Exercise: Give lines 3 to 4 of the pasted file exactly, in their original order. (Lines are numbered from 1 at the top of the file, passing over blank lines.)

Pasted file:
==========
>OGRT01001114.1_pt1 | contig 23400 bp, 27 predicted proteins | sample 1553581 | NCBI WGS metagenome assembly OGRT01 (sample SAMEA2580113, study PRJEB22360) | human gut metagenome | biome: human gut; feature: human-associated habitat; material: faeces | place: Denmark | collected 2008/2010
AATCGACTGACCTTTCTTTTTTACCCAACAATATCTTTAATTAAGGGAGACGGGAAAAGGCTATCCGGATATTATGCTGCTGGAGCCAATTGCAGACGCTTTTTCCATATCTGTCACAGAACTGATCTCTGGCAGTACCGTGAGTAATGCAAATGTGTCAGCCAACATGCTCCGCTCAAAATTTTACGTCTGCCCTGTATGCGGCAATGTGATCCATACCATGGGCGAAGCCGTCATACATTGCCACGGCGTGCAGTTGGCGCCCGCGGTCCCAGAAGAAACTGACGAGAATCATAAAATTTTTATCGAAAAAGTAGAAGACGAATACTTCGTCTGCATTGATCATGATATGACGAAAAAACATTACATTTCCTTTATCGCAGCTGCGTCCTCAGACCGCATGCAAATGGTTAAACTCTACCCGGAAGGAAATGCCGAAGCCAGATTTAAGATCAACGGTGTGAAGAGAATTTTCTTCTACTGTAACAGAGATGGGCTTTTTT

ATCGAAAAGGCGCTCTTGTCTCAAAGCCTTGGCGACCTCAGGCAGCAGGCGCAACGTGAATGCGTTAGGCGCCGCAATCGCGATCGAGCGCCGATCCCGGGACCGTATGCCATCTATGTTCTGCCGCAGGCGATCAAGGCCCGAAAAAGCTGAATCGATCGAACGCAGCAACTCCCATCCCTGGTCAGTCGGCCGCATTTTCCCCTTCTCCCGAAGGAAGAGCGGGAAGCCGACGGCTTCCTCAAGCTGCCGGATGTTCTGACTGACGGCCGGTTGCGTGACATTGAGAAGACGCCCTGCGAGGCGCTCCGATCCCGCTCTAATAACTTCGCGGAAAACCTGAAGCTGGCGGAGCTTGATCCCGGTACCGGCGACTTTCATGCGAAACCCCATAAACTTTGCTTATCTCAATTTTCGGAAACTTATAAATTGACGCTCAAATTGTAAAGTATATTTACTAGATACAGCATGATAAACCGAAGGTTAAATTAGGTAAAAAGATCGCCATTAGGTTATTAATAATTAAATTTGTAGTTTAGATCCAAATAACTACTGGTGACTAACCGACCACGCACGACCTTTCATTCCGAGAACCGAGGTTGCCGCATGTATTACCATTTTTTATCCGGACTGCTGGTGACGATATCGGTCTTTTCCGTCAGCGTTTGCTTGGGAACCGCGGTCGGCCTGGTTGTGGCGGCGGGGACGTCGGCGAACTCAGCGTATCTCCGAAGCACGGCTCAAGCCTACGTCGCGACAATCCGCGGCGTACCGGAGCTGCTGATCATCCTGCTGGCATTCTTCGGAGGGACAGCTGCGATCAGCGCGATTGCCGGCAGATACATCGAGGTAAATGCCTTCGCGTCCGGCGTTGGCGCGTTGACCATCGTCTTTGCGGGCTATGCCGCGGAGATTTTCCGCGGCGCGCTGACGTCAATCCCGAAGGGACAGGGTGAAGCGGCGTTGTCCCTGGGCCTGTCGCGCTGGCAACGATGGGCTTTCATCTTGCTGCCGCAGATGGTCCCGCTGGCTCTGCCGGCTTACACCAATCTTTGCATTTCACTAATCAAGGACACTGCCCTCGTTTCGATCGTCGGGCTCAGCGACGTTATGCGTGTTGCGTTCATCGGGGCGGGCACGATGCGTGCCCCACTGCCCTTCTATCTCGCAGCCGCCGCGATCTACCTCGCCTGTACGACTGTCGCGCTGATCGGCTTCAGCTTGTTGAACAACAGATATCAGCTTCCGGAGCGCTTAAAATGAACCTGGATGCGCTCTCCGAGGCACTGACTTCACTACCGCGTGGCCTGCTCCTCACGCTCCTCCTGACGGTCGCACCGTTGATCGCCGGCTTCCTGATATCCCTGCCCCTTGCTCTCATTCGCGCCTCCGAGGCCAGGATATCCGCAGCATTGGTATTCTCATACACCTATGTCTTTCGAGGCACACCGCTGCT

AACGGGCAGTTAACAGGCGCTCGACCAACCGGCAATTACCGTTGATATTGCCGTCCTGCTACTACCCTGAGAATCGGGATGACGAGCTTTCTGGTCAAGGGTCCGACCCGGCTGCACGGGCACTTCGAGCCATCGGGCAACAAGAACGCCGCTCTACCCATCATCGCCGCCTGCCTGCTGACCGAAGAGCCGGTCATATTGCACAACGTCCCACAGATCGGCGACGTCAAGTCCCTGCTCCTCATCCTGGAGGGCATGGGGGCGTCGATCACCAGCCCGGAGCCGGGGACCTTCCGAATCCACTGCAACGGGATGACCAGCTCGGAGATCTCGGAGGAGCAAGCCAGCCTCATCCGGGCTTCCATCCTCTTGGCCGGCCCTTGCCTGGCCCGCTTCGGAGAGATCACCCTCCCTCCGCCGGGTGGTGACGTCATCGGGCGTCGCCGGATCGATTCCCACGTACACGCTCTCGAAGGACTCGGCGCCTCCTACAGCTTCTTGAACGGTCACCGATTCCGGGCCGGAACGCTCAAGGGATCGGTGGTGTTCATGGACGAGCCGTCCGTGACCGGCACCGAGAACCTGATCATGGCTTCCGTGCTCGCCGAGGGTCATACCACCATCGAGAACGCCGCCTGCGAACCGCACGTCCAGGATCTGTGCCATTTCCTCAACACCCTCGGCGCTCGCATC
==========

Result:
ATCGAAAAGGCGCTCTTGTCTCAAAGCCTTGGCGACCTCAGGCAGCAGGCGCAACGTGAATGCGTTAGGCGCCGCAATCGCGATCGAGCGCCGATCCCGGGACCGTATGCCATCTATGTTCTGCCGCAGGCGATCAAGGCCCGAAAAAGCTGAATCGATCGAACGCAGCAACTCCCATCCCTGGTCAGTCGGCCGCATTTTCCCCTTCTCCCGAAGGAAGAGCGGGAAGCCGACGGCTTCCTCAAGCTGCCGGATGTTCTGACTGACGGCCGGTTGCGTGACATTGAGAAGACGCCCTGCGAGGCGCTCCGATCCCGCTCTAATAACTTCGCGGAAAACCTGAAGCTGGCGGAGCTTGATCCCGGTACCGGCGACTTTCATGCGAAACCCCATAAACTTTGCTTATCTCAATTTTCGGAAACTTATAAATTGACGCTCAAATTGTAAAGTATATTTACTAGATACAGCATGATAAACCGAAGGTTAAATTAGGTAAAAAGATCGCCATTAGGTTATTAATAATTAAATTTGTAGTTTAGATCCAAATAACTACTGGTGACTAACCGACCACGCACGACCTTTCATTCCGAGAACCGAGGTTGCCGCATGTATTACCATTTTTTATCCGGACTGCTGGTGACGATATCGGTCTTTTCCGTCAGCGTTTGCTTGGGAACCGCGGTCGGCCTGGTTGTGGCGGCGGGGACGTCGGCGAACTCAGCGTATCTCCGAAGCACGGCTCAAGCCTACGTCGCGACAATCCGCGGCGTACCGGAGCTGCTGATCATCCTGCTGGCATTCTTCGGAGGGACAGCTGCGATCAGCGCGATTGCCGGCAGATACATCGAGGTAAATGCCTTCGCGTCCGGCGTTGGCGCGTTGACCATCGTCTTTGCGGGCTATGCCGCGGAGATTTTCCGCGGCGCGCTGACGTCAATCCCGAAGGGACAGGGTGAAGCGGCGTTGTCCCTGGGCCTGTCGCGCTGGCAACGATGGGCTTTCATCTTGCTGCCGCAGATGGTCCCGCTGGCTCTGCCGGCTTACACCAATCTTTGCATTTCACTAATCAAGGACACTGCCCTCGTTTCGATCGTCGGGCTCAGCGACGTTATGCGTGTTGCGTTCATCGGGGCGGGCACGATGCGTGCCCCACTGCCCTTCTATCTCGCAGCCGCCGCGATCTACCTCGCCTGTACGACTGTCGCGCTGATCGGCTTCAGCTTGTTGAACAACAGATATCAGCTTCCGGAGCGCTTAAAATGAACCTGGATGCGCTCTCCGAGGCACTGACTTCACTACCGCGTGGCCTGCTCCTCACGCTCCTCCTGACGGTCGCACCGTTGATCGCCGGCTTCCTGATATCCCTGCCCCTTGCTCTCATTCGCGCCTCCGAGGCCAGGATATCCGCAGCATTGGTATTCTCATACACCTATGTCTTTCGAGGCACACCGCTGCT

AACGGGCAGTTAACAGGCGCTCGACCAACCGGCAATTACCGTTGATATTGCCGTCCTGCTACTACCCTGAGAATCGGGATGACGAGCTTTCTGGTCAAGGGTCCGACCCGGCTGCACGGGCACTTCGAGCCATCGGGCAACAAGAACGCCGCTCTACCCATCATCGCCGCCTGCCTGCTGACCGAAGAGCCGGTCATATTGCACAACGTCCCACAGATCGGCGACGTCAAGTCCCTGCTCCTCATCCTGGAGGGCATGGGGGCGTCGATCACCAGCCCGGAGCCGGGGACCTTCCGAATCCACTGCAACGGGATGACCAGCTCGGAGATCTCGGAGGAGCAAGCCAGCCTCATCCGGGCTTCCATCCTCTTGGCCGGCCCTTGCCTGGCCCGCTTCGGAGAGATCACCCTCCCTCCGCCGGGTGGTGACGTCATCGGGCGTCGCCGGATCGATTCCCACGTACACGCTCTCGAAGGACTCGGCGCCTCCTACAGCTTCTTGAACGGTCACCGATTCCGGGCCGGAACGCTCAAGGGATCGGTGGTGTTCATGGACGAGCCGTCCGTGACCGGCACCGAGAACCTGATCATGGCTTCCGTGCTCGCCGAGGGTCATACCACCATCGAGAACGCCGCCTGCGAACCGCACGTCCAGGATCTGTGCCATTTCCTCAACACCCTCGGCGCTCGCATC